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Indefensible price gouging for basic communication is a fact of life for millions | Color of Change

I just got this in email, and time is short to make a difference on this, so please read and share widely.
If you’ve never known anyone who was incarcerated you may have never even heard of this particular aspect of the corruption rampant in our corporate owned government, but it is rotten.

When my best friend and roommate was arrested-
(for being a pothead which is a whole other can of worms about the ridiculousness of making a PLANT illegal. I have no personal interest in smoking pot, it does nothing for me but I cannot understand how my entire country has fallen for the lies that were told to destroy Monsanto and DuPont’s competition-Cannabis is illegal because Hemp is a superior product to nylon for ropes and sails etc)

-we were dirt poor and the phone bill was astonishing, I almost lost my phone service. We actually had to pay a FEE in order to be “eligible” to receive collect calls from the jail-because unlike ordinary collect calls, these calls cost a LOT more.

He was only in jail for a few months, (and then in a drug treatment center that tried to deny his religious freedom) so I did not have to bear the burden so many do whose loved ones are incarcerated for years, but I know this message is telling the truth from personal experience.

This is one small step in ending the corruption, but as the old saying goes the journey of a thousand miles begins with just one step….

Indefensible price gouging for basic communication is a fact of life for millions of American families with loved ones who are currently incarcerated.1 They’re a captive audience for the phone service providers awarded monopoly contracts by prison operators, and are accordingly charged 15 times or more than regular phone rates.2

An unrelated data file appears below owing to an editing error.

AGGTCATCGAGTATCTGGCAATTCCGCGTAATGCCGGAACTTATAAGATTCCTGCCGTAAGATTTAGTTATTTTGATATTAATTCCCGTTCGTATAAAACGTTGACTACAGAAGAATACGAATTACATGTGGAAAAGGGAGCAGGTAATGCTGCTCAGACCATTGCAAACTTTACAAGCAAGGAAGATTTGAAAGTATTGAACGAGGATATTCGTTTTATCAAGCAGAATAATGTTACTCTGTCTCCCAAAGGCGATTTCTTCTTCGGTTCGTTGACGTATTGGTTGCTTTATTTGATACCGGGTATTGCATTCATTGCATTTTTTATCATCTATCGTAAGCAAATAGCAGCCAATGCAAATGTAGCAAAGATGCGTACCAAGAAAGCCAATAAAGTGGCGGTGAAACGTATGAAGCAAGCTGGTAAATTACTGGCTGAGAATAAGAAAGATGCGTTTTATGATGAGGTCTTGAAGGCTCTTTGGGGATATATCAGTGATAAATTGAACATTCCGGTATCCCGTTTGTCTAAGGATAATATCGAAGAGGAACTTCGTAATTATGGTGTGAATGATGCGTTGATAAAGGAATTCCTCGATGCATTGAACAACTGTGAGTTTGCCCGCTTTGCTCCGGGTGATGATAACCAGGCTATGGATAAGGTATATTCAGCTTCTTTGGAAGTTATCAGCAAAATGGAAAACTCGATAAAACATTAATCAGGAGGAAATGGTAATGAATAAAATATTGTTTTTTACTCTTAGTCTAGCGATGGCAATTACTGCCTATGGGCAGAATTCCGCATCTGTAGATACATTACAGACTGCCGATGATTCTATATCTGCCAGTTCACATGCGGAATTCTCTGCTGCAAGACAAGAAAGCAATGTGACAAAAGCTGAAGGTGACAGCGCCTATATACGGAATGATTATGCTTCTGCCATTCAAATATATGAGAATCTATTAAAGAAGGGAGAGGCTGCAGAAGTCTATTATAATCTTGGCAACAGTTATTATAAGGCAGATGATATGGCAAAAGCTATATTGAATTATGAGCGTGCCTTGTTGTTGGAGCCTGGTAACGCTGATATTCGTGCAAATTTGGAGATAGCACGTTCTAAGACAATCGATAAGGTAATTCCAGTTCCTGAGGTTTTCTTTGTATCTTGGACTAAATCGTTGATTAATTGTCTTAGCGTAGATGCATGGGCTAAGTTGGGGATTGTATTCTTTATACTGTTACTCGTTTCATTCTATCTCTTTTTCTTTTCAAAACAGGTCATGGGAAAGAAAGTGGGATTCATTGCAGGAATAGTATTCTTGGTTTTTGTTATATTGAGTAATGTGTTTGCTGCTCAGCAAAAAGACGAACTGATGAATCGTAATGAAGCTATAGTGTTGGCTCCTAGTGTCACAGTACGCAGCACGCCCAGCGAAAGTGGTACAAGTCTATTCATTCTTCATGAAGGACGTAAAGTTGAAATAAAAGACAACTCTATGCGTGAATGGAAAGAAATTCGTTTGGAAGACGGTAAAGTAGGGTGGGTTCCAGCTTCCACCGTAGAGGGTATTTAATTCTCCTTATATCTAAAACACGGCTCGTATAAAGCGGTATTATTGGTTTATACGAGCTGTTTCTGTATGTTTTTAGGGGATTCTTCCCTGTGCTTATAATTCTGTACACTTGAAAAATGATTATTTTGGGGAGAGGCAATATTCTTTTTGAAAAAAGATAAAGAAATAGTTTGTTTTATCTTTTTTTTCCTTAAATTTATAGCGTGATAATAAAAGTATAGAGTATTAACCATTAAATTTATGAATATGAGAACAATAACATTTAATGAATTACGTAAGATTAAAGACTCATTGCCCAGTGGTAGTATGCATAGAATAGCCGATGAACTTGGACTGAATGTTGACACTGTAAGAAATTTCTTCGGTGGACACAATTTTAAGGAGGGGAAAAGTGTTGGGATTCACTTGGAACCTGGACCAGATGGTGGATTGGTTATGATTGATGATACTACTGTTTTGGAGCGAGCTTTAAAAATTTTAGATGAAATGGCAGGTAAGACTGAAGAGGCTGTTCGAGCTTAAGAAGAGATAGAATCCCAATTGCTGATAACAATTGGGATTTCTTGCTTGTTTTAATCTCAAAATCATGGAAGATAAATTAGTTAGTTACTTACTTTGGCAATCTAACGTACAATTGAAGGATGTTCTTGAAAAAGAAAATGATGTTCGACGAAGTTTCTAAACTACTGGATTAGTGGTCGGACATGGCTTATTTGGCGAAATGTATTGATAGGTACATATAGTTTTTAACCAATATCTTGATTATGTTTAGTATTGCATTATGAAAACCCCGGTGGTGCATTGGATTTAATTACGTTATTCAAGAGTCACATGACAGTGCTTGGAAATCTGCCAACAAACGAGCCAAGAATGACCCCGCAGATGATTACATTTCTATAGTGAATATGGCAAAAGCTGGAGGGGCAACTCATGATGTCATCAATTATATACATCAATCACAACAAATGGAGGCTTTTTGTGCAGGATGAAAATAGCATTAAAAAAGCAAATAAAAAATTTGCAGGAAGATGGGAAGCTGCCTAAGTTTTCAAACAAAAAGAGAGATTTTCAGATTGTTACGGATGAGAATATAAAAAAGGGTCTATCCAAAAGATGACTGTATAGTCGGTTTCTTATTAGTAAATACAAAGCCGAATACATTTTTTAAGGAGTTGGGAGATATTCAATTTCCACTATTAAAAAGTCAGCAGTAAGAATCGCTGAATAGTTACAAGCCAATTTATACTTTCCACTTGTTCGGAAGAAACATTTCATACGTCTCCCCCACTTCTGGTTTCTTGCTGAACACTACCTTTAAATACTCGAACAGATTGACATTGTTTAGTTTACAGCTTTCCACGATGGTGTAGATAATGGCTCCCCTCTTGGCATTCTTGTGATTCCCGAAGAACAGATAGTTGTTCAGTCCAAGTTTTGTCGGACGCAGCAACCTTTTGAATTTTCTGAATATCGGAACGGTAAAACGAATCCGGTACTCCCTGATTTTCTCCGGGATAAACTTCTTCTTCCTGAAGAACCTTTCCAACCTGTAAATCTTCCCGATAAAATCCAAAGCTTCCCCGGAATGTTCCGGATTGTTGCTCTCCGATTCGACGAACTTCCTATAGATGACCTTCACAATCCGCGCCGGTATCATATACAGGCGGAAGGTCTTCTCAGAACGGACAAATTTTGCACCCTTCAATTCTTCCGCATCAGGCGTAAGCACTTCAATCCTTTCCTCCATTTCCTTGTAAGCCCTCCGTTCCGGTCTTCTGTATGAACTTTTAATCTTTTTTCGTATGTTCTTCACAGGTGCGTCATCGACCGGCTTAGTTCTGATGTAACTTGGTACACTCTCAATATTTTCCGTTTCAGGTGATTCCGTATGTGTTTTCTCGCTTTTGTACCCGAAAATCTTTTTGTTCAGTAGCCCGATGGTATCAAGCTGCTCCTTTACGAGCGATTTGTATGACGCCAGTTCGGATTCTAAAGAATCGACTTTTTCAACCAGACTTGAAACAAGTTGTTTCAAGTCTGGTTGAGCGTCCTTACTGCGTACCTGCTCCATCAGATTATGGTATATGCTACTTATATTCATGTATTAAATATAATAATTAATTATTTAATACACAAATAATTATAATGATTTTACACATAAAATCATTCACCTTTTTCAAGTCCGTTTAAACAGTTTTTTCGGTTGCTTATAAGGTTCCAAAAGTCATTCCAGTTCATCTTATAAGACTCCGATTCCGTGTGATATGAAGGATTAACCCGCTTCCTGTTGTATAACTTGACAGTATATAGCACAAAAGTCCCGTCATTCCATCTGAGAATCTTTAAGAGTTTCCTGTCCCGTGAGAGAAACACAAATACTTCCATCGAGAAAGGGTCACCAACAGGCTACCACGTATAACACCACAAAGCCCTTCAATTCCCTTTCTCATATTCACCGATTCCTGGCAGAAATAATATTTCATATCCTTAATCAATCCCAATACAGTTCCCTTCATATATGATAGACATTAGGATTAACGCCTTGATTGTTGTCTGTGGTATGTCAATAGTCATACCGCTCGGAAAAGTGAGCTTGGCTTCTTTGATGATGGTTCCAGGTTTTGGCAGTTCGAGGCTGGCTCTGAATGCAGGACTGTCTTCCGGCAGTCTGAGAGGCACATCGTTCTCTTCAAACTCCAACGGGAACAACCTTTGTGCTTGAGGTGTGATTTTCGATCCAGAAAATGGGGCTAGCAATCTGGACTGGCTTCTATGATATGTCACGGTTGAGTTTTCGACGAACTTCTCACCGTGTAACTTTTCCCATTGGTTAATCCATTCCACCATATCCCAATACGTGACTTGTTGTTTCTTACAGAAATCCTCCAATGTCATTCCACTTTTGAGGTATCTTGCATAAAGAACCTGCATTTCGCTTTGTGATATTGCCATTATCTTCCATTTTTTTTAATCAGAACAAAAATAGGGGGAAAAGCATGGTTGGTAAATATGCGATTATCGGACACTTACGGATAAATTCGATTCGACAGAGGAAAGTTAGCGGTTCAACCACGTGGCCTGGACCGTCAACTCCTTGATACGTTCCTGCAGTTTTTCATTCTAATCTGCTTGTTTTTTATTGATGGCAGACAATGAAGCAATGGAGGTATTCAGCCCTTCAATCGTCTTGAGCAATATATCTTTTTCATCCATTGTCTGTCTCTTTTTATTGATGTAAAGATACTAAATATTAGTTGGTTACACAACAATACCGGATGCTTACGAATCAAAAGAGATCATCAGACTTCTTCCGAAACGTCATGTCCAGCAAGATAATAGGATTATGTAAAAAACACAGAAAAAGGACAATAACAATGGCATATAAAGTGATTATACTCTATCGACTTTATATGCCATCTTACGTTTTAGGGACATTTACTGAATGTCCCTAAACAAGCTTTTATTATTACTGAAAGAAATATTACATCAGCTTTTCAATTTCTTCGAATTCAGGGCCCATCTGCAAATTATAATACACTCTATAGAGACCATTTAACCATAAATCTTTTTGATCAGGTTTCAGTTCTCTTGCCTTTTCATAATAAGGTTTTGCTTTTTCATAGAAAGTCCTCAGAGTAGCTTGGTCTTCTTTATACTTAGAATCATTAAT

Martha Wright, an 86-year-old grandmother, has spent the last decade of her life fighting these predatory practices in the courts, and now before the Federal Communications Commission (FCC).3For Wright, choosing to maintain her relationship with her grandson as he’s been transferred between four separate correctional facilities in as many states has meant at times going without her medication and even without food in order to afford their twice-weekly phone calls.4

Keeping up regular family contact is not only key to supporting our loved ones while they are incarcerated, but it also plays a critical role in reducing recidivism and assisting with successful reintegration post-release.5 In order to address the rampant profiteering that is so disruptive to these family and community relationships, the FCC is currently considering capping prison phone rates in line with those available to the general public but it’s only accepting public comment through this Monday, March 25th.

Please join us in urging the FCC to stand up for families and curb the abusive business practices of prison phone providers. It only takes a moment.